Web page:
The punishment concludes the special counsel’s most public legal battle and caps a spectacular fall for the globe-trotting GOP consultant and ex-Trump campaign chairman.
Paul Manafort’s prison sentence was upped to seven-and-a-half years on Wednesday, bringing an end to Robert Mueller’s most public legal battle and capping a spectacular fall for the globe-trotting GOP consultant and former chairman of the Trump campaign.
It’s the longest sentence by far for anyone ensnared in Mueller’s nearly two-year-old probe. Manafort’s punishment reached its final length after U.S. District Court Judge Amy Berman Jackson on Wednesday gave Manafort an additional 43 months in prison for a series of lobbying and witness tampering crimes he pleaded guilty to last fall. Manafort also must serve nearly four years for his conviction in a jury trial for financial fraud crimes in Virginia.
Manafort, wearing a dark suit and seated in a wheelchair, issued a full-throated and blunt apology shortly before Jackson handed out his second — and final — prison sentence in the Mueller case.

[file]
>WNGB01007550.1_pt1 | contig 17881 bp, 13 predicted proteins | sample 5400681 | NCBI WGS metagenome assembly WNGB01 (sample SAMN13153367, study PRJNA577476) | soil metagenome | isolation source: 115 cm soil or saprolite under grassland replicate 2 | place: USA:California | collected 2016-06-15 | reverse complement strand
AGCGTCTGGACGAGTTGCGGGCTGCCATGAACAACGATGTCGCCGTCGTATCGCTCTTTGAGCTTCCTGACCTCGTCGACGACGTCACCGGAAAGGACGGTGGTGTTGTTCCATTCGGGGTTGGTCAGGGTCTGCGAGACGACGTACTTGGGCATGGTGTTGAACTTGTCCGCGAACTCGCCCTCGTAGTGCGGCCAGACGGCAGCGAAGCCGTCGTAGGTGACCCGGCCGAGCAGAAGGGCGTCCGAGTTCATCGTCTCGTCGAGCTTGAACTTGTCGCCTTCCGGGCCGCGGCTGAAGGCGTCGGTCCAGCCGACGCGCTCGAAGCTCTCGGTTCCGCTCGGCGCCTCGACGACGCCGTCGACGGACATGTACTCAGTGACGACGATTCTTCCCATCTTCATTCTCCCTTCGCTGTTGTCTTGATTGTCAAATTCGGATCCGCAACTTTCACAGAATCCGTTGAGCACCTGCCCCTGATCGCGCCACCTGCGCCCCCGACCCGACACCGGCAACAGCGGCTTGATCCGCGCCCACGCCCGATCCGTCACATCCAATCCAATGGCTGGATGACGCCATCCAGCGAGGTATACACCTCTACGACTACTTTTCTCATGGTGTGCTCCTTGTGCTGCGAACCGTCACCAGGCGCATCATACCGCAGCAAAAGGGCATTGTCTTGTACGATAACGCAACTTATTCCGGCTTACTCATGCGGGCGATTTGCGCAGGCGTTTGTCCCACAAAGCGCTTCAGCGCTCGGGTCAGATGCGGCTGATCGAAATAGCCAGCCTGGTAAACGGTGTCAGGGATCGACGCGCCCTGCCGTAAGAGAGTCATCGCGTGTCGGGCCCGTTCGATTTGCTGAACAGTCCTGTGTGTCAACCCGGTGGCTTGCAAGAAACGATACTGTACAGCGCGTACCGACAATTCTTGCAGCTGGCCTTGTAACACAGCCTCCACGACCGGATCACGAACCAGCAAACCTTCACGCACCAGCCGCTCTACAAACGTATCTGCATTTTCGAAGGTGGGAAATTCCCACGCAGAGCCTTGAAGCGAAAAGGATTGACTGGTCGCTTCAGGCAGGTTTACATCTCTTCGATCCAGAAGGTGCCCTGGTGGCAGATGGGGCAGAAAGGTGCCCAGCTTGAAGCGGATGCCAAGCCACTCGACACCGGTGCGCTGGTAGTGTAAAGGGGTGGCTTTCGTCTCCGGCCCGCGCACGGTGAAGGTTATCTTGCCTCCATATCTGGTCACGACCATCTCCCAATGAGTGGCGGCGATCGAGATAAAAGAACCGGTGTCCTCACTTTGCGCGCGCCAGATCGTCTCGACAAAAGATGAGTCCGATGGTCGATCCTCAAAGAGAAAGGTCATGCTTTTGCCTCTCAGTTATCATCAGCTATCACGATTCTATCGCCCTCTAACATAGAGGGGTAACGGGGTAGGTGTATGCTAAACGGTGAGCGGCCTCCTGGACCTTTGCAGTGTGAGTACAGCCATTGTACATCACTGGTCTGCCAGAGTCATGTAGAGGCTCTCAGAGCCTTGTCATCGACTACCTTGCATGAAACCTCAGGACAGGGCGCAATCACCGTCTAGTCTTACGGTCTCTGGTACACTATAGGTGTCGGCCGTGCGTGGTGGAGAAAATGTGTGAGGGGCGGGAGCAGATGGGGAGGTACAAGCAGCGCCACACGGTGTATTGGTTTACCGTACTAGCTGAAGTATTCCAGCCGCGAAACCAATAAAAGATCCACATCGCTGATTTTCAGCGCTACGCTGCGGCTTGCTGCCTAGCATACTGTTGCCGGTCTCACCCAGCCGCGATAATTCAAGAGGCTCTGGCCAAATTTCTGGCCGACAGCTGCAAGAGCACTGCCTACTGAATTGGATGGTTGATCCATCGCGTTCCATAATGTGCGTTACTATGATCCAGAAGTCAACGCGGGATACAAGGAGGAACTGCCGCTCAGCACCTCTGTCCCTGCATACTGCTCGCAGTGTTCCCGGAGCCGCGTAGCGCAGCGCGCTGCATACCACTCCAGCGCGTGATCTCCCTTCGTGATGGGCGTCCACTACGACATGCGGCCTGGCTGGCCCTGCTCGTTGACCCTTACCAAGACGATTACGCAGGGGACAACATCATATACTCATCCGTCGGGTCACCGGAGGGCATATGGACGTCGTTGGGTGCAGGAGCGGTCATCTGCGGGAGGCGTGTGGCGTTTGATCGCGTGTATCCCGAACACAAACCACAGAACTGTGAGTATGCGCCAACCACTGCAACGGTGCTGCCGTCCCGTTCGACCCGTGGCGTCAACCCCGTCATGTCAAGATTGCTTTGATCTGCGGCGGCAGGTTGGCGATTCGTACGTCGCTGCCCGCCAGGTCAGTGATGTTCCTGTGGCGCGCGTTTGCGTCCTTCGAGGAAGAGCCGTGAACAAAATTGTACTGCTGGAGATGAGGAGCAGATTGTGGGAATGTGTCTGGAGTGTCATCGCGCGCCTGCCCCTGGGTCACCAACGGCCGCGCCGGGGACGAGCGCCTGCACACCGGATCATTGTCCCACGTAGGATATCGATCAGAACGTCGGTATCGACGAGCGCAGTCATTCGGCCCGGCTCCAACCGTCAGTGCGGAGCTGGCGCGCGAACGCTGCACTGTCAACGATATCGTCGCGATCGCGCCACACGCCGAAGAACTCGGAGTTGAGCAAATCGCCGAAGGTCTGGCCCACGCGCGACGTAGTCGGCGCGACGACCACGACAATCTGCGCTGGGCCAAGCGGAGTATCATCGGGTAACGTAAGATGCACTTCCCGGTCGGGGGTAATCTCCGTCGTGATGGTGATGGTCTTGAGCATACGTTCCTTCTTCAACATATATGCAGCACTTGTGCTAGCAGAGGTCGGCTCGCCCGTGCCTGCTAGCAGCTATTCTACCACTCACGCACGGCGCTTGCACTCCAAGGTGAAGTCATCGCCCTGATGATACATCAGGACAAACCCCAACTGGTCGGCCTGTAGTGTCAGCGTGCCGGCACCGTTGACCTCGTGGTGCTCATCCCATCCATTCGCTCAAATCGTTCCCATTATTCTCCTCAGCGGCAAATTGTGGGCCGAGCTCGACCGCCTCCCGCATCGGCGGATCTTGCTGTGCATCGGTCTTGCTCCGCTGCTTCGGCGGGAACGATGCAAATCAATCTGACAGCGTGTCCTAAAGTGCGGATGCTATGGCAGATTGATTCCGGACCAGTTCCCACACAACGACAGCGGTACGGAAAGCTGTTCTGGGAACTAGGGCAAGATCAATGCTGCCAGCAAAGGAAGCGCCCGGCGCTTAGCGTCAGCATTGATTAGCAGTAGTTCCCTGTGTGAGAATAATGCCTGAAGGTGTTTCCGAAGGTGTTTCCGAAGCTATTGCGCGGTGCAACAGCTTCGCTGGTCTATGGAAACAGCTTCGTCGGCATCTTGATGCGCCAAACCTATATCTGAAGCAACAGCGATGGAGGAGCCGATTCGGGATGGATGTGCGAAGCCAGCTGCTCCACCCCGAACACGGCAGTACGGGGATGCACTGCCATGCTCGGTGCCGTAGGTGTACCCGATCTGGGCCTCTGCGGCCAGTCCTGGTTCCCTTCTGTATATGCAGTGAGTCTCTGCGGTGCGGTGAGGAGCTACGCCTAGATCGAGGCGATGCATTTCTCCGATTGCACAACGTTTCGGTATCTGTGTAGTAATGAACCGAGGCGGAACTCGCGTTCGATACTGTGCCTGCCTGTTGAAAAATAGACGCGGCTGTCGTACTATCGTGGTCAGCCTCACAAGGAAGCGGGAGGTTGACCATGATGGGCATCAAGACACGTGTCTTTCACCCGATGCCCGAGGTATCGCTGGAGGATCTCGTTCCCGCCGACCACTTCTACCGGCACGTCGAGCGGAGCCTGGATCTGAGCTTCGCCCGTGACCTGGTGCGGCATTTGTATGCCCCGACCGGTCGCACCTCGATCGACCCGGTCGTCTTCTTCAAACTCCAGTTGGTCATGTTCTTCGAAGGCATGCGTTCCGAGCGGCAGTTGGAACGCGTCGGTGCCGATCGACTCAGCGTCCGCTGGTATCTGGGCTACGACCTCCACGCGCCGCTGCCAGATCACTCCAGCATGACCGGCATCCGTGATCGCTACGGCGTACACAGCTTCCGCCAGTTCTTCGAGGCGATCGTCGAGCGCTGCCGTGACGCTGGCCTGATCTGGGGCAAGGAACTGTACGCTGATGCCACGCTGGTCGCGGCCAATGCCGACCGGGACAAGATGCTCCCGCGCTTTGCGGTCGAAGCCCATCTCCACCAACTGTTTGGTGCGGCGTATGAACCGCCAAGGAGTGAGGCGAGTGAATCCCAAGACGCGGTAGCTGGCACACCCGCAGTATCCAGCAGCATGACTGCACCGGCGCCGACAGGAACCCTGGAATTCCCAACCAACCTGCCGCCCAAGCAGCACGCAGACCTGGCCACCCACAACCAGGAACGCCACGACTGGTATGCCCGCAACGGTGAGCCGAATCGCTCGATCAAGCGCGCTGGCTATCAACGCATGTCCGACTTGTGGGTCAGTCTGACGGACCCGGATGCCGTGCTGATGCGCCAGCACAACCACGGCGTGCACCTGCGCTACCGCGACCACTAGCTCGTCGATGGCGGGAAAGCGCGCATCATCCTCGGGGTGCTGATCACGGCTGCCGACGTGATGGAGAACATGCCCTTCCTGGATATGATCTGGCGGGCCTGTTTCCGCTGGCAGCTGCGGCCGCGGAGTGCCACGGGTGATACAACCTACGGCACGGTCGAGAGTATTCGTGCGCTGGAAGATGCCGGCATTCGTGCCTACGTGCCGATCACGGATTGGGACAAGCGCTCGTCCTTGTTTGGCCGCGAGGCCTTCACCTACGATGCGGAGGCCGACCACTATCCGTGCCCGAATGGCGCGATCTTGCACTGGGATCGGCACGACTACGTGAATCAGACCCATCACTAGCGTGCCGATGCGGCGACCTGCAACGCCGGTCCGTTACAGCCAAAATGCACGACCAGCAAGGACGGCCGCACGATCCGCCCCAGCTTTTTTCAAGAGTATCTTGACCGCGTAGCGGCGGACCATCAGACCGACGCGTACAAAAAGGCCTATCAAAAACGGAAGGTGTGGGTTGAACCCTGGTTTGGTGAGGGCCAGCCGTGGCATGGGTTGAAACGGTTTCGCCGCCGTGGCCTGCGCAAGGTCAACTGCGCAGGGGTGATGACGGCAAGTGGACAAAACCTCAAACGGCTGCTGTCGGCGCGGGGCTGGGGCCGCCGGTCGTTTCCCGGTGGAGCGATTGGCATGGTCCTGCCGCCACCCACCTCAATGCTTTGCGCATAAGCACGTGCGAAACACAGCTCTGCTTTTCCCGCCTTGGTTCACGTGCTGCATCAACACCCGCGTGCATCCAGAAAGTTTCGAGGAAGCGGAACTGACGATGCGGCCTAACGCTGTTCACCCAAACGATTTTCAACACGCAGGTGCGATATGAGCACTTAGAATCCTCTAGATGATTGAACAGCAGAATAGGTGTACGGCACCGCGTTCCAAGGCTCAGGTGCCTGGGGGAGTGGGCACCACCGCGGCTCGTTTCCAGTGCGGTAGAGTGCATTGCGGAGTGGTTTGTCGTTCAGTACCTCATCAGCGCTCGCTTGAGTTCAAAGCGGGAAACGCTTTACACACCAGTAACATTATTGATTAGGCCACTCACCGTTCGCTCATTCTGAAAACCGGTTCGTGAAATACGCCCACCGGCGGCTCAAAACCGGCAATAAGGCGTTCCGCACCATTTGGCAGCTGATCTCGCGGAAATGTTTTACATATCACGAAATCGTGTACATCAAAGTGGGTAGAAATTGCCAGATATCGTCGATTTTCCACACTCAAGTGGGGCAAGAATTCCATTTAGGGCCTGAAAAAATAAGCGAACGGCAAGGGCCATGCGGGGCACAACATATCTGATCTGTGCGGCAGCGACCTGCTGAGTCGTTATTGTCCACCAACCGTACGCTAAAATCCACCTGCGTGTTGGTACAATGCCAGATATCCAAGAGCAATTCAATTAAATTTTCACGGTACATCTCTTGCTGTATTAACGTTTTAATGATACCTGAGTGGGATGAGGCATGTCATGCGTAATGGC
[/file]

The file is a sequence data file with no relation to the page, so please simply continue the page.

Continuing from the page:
“I am sorry for what I have done and for all the activities that have gotten us here today,” said Manafort, contrite and stone-faced.
But Jackson swiftly upbraided Manafort’s penitence, insinuating that it was insincere and hinting that she believed Manafort had previously calibrated his statements to appeal to President Donald Trump for a pardon — the only way out of a multi-year prison sentence at this point for the ex-Trump aide, who turns 70 next month.
“Saying, ‘I’m sorry I got caught,’ is not an inspiring plea for leniency,” Jackson said, exhaustively recounting Manafort’s deception and propensity for hiding money in offshore accounts, ducking millions in U.S. taxes, tampering with witnesses and repeatedly failing to come clean when confronted with his behavior.